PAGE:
If so, I’d do this instead. I’m thinking it would just be best to reduce volume, frequency, and/or intensity of the main lifts and use that energy you spare there for your assistance work.

What your doing is pretty drastic and I don’t think it’s a good idea unless you’ve developed some really serious imbalances over a period of years. And again, I’d only do this if your comfortable with the main lifts.

There are some big name PLers who in off season would do high bar squats instead of their stronger low bar, but that usually had more to do with sparing their shoulders and back than anything.


#10

Try a ‘powerbuilding’ approach like this…


#11

@Fletch1986 Yeah its a bit of all 3 reasons tbh. I get some hip and shoulder pain from back squats and benching which is why i’m focusing more on front squats and DB pressing. Also since my hamstring injury i’ve enjoyed doing some variation lifts - haven’t focused on these for a while so have seen a big increase since i last did them (about 18 months ago). And then my back & hamstrings are strong (relative to other muscles) so think i’ll benefit from more emphasis on quads and glutes from front squats and sumo pulls.

I don’t think its too drastic, still focusing on movements with the aim of improving my comp lifts, plus it’s only for 7 weeks before i start a peaking cycle using comp lifts. I’ve done the first couple of workouts and it felt pretty good so am planning on sticking with it, although if it feels like the volume is too much i’ll drop to 4 days a week.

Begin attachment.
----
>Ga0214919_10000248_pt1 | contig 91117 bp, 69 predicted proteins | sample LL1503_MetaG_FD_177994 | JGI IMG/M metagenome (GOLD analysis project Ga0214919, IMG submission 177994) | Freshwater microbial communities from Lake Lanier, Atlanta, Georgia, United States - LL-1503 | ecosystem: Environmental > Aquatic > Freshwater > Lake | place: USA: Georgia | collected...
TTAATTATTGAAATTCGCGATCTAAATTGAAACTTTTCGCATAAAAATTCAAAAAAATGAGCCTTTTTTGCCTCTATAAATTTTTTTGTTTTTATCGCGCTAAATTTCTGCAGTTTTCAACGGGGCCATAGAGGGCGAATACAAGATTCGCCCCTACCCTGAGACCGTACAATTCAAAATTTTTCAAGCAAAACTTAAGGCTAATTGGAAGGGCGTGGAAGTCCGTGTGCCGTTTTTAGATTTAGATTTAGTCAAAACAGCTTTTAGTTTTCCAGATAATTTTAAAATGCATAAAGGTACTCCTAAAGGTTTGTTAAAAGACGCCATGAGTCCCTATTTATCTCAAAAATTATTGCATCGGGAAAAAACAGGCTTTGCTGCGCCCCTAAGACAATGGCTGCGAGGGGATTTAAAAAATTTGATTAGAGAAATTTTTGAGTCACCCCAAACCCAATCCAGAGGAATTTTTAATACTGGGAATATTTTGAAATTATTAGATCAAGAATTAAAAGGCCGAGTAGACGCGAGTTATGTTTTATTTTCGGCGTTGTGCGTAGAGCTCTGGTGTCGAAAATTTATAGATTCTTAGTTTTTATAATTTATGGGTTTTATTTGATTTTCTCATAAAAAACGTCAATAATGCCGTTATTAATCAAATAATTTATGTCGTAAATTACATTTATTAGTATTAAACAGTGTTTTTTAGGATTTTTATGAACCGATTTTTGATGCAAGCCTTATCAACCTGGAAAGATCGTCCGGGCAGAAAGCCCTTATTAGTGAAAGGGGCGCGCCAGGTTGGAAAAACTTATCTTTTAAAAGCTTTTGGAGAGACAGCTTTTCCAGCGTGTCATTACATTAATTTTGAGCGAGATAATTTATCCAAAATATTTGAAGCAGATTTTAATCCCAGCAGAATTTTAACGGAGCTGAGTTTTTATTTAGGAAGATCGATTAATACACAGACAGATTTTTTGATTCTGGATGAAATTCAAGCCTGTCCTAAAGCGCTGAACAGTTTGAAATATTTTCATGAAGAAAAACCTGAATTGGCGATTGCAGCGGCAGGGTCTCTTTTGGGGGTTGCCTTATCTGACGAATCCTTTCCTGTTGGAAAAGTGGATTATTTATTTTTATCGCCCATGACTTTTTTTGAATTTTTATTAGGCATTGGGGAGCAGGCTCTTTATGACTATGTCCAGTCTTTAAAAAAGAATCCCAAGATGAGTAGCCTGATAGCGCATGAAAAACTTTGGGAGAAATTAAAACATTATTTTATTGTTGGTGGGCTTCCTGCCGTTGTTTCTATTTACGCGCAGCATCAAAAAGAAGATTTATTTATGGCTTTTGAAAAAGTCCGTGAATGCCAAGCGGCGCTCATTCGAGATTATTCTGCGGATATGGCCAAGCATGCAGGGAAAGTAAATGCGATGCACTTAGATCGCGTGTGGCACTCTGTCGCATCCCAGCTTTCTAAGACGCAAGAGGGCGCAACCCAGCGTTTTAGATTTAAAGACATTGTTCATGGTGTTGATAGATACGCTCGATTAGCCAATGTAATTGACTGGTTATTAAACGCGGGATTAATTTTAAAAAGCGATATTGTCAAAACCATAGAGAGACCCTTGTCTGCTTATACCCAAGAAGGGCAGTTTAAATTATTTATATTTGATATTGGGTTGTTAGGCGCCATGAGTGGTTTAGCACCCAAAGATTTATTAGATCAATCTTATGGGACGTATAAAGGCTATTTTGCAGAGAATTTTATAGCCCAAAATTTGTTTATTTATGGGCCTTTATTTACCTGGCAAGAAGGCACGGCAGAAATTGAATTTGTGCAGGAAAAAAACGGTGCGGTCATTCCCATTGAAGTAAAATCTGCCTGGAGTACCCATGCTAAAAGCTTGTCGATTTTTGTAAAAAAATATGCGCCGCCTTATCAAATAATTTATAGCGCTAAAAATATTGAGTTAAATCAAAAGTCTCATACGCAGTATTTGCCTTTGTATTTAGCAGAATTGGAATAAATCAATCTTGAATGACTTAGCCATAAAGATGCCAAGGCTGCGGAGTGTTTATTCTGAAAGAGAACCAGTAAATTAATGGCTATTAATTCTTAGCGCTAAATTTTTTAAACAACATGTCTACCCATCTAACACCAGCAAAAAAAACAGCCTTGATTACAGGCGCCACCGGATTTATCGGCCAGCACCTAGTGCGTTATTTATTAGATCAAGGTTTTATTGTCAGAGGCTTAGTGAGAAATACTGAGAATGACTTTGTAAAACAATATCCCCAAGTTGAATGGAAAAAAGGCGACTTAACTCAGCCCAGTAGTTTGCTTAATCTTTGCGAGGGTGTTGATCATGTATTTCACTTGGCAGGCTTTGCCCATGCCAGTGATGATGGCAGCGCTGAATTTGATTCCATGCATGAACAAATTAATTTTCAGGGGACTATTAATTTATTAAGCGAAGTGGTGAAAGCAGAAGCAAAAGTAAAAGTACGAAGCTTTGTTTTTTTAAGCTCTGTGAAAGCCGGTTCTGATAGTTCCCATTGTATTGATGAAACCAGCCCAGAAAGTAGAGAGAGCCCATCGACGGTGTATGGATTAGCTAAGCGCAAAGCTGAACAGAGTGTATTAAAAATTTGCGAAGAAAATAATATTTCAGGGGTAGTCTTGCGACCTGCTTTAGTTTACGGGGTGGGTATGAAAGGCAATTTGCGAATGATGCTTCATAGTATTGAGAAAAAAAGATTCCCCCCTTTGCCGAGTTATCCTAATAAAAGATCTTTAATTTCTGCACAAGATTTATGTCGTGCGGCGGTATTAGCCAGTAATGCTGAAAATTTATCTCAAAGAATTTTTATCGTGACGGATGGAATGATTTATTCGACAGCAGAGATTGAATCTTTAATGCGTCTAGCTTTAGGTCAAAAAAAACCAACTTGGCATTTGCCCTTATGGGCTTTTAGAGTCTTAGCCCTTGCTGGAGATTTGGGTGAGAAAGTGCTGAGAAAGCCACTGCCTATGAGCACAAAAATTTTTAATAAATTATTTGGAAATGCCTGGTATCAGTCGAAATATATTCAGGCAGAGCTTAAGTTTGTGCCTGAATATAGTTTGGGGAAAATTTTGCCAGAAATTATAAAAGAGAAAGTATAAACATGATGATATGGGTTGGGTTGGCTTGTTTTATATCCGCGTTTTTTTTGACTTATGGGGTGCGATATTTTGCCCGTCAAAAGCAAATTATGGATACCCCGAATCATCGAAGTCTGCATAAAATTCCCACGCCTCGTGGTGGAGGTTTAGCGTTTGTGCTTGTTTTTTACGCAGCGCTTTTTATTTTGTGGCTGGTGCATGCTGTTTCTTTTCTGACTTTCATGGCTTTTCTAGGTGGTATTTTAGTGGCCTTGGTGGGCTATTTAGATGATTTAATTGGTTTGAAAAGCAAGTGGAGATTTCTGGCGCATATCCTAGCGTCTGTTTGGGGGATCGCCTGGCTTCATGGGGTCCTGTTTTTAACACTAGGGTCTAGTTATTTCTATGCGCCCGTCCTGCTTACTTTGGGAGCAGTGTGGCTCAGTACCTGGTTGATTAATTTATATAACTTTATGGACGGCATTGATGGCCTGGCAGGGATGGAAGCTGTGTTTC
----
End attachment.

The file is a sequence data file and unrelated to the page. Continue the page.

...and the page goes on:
@RampantBadger Have you had any success with something like that? lt’s different to anything i’ve seen before.


#12

There’s been some times where I’ve felt burnt out in my head and body from training exclusively for strength. And I am including alternating between accumulation and intensity blocks. When this happened I would do more ‘athletic’ and ‘fitness’ type goals or do more BB style work. I totally get that.

When I went back to the strength training, my lifts weren’t any better but I would have a better athletic or muscular base to help spur progress some FWIW.

Anyway, good luck. Let us know about the results!


#13

Ed coan trained like a bodybuilder 4 months out year , in basic exercises, rows , shoulder presses.
Same with Kaz check out his Kaz quest books , his off season bench assistance, was nuts then he just tapered down before meets.


#14

I would suggest a 531 template that focuses on mass for a couple of months. Then start progressing into more of a strength focus. Wendler’s 531 for PL has everything in there you need for exactly what you’re asking.


#15

@Fletch1986 thanks man, I’m planning on setting up a log once I start my peaking cycle, figured it wasn’t worth starting while I’m just doing higher vol stuff.

@strongmanjoe I may not have set it up completely as I should have but that is essentially what I’m going for, old school strength and size program.

@osu122975 I have used 531 in the past and think it’s a good program but not really what I’m looking for right now.


#16

I think a mistake I’ve made in the past is to peak too frequently, just running 12 week programs one after the other.
Generally I think more lifters would benefit from spending more time doing “power building” type training, peaking to a max 2-3 times a year, especially if they are willing to gain some mass.


#17

Yeah works well, when I first came across this site 10 years ago was like the go-to approach before 5/3/1 came out.
Alpha/Brian Alsruhe(check his logs -prob most impressive guy on this site) credits a lot of his long term gains to the Waterbury 10x3 approach